Prototyping is an exciting and important part of the medical product innovation process. Prototypes can give you something tangible to touch and feel – a physical representation of your ideas coming to life. Even better, it allows you to better communicate your idea to others (and can help you raise money by having something to show).
Medical product innovators need to be cautious.
Because prototyping is such a fun and exciting part of the development lifecycle, it is very easy to burn time and money unnecessarily. Why? Because it is easy to just keep creating and refining prototypes and falling into a prototyping spiral. Innovators lose sight of what the true purpose of a prototype is. Perhaps they even started without a purpose to begin with.
It is important to know when a prototype is helpful and when it can be harmful to progressing the development process. Below are some of the top items to consider when deciding if a prototype is needed.
Do you know what you are evaluating your prototype against?
- Have you set requirements for your device?
- What are you trying to evaluate? Is it form? Fit? Function?
- Answer: Know what you are trying to evaluate first and always define your inputs before you start. If you have not defined inputs (even if they are loose with a few unknowns), how do you know what to evaluate your design for?
Example: Does my design need to apply a certain amount of force? Does my device need to deliver a certain amount of fluid? Does my device need to function for a certain number of cycles?
Should you combine or separate these evaluations into different prototypes?
- Consider the cost and feasibility of making one prototype that can answer multiple questions versus iterations of prototypes to answer different questions.
Example: Should I pay for the $50k tool for injection molding a silicone part or can I 3D print a mold to sufficiently evaluate my design? Does it need to be the right colors? Do I have 6 weeks to wait for sample units or can I do something quick and dirty?
Does my device need to “work?” What would it take to make your prototype work? What does “work” mean?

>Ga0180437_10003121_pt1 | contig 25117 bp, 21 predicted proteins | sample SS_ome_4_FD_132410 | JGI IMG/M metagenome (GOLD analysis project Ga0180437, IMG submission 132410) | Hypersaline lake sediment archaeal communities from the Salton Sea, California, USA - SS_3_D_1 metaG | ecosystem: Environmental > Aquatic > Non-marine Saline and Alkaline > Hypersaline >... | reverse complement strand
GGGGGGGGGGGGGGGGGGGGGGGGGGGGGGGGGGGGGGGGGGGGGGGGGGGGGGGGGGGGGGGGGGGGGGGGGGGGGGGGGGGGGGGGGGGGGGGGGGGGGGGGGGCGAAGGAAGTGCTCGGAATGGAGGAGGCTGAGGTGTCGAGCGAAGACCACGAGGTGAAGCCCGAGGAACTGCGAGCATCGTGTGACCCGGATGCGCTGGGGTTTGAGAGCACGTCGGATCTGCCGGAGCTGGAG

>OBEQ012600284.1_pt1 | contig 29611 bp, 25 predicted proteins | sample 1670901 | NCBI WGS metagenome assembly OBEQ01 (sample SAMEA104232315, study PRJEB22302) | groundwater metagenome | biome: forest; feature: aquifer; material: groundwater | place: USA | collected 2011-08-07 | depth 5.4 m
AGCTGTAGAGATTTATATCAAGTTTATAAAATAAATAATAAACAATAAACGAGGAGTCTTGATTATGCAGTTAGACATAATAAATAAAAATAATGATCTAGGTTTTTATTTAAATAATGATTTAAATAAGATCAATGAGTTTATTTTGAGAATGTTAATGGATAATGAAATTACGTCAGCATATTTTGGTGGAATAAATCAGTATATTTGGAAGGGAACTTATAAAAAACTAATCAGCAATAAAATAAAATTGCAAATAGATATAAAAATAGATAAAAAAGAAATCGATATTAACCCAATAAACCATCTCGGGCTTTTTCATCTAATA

- Does it have to perform in a certain way?
- Are you evaluating a particular feature?
- Does it feel the way it needs to? Does it have the right shape? Is it the right color?
Example: Does the device need to turn on? Does the device need to transfer a certain amount of fluid? Does the device fit in someone’s hand? Is my device intuitive for a user? Does my device need to be purple?
Understand what your prototype must do to “work.”
“Types” of prototypes
It is important to know the types of prototypes recommended at different stages of development (proof of concept, appearance model, feasibility unit, pilot unit, etc.) and what your goals are with each prototype. Each evolution should meet specific needs and answer specific questions allowing you to evaluate performance of the design.
Keep in mind, a prototype is a means to an end: a tool to help you answer questions or demonstrate features of your product. Don’t start prototyping without a purpose.
Throughout each stage of development, GCMI looks at the goals and potentials of each prototype even before prototyping. We have designed our phase-gated development process to follow the design, build, and test strategy that allows us to ensure we create prototypes with a purpose in mind and that prototypes can be used to evaluate design decisions.
Learn more about our disciplined, phase-gated approach to medical product development here.
Read more about how GCMI helped NFANT Labs sprint from ideation to FDA 510k submission in 10 months.
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